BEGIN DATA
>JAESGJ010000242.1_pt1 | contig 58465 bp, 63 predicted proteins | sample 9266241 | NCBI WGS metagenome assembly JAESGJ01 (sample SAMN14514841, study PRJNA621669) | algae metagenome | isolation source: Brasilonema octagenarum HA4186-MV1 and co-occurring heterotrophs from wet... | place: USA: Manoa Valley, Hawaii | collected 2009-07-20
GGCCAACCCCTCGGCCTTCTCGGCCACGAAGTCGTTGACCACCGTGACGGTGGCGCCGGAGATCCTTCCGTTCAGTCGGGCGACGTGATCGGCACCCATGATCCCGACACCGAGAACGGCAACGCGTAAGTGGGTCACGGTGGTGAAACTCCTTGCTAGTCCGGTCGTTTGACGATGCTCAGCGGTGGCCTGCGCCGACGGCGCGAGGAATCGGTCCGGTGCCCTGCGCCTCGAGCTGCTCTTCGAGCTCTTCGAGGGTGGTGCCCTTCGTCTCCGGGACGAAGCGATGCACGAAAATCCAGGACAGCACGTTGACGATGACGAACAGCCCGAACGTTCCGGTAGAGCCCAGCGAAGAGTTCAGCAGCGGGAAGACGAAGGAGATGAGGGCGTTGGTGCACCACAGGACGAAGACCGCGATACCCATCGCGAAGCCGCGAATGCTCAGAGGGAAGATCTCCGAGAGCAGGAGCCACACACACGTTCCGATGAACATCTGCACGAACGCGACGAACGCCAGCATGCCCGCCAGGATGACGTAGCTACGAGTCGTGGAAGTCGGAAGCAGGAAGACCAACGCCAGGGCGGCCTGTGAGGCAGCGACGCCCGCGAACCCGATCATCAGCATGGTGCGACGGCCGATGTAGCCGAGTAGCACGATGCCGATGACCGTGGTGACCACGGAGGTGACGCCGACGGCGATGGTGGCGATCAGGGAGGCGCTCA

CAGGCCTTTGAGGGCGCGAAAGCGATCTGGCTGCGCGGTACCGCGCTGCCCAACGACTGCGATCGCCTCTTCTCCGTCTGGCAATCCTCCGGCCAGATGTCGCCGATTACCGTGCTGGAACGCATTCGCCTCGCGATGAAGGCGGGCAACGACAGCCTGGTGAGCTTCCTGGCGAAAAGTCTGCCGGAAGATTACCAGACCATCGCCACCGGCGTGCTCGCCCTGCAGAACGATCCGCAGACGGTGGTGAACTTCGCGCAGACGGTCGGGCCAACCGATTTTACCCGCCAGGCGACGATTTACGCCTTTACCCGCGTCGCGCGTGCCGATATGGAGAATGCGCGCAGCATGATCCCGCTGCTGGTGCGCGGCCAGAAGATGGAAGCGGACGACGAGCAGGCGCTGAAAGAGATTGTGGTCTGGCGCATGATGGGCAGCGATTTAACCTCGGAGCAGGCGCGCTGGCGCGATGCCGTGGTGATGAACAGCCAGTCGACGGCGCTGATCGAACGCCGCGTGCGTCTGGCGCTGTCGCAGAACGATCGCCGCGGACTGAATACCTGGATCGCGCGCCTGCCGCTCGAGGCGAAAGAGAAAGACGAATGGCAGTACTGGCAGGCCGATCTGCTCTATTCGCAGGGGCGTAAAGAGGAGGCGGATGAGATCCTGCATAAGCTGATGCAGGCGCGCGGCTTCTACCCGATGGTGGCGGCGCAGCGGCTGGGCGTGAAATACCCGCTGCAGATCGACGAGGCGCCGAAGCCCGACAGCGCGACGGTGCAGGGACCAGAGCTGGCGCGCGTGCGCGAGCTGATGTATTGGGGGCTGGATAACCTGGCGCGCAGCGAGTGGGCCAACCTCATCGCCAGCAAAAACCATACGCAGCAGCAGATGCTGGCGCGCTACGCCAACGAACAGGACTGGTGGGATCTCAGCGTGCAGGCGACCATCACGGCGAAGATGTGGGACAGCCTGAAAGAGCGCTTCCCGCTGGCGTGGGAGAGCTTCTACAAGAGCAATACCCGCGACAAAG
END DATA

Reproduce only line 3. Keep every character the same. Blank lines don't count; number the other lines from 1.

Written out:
CAGGCCTTTGAGGGCGCGAAAGCGATCTGGCTGCGCGGTACCGCGCTGCCCAACGACTGCGATCGCCTCTTCTCCGTCTGGCAATCCTCCGGCCAGATGTCGCCGATTACCGTGCTGGAACGCATTCGCCTCGCGATGAAGGCGGGCAACGACAGCCTGGTGAGCTTCCTGGCGAAAAGTCTGCCGGAAGATTACCAGACCATCGCCACCGGCGTGCTCGCCCTGCAGAACGATCCGCAGACGGTGGTGAACTTCGCGCAGACGGTCGGGCCAACCGATTTTACCCGCCAGGCGACGATTTACGCCTTTACCCGCGTCGCGCGTGCCGATATGGAGAATGCGCGCAGCATGATCCCGCTGCTGGTGCGCGGCCAGAAGATGGAAGCGGACGACGAGCAGGCGCTGAAAGAGATTGTGGTCTGGCGCATGATGGGCAGCGATTTAACCTCGGAGCAGGCGCGCTGGCGCGATGCCGTGGTGATGAACAGCCAGTCGACGGCGCTGATCGAACGCCGCGTGCGTCTGGCGCTGTCGCAGAACGATCGCCGCGGACTGAATACCTGGATCGCGCGCCTGCCGCTCGAGGCGAAAGAGAAAGACGAATGGCAGTACTGGCAGGCCGATCTGCTCTATTCGCAGGGGCGTAAAGAGGAGGCGGATGAGATCCTGCATAAGCTGATGCAGGCGCGCGGCTTCTACCCGATGGTGGCGGCGCAGCGGCTGGGCGTGAAATACCCGCTGCAGATCGACGAGGCGCCGAAGCCCGACAGCGCGACGGTGCAGGGACCAGAGCTGGCGCGCGTGCGCGAGCTGATGTATTGGGGGCTGGATAACCTGGCGCGCAGCGAGTGGGCCAACCTCATCGCCAGCAAAAACCATACGCAGCAGCAGATGCTGGCGCGCTACGCCAACGAACAGGACTGGTGGGATCTCAGCGTGCAGGCGACCATCACGGCGAAGATGTGGGACAGCCTGAAAGAGCGCTTCCCGCTGGCGTGGGAGAGCTTCTACAAGAGCAATACCCGCGACAAAG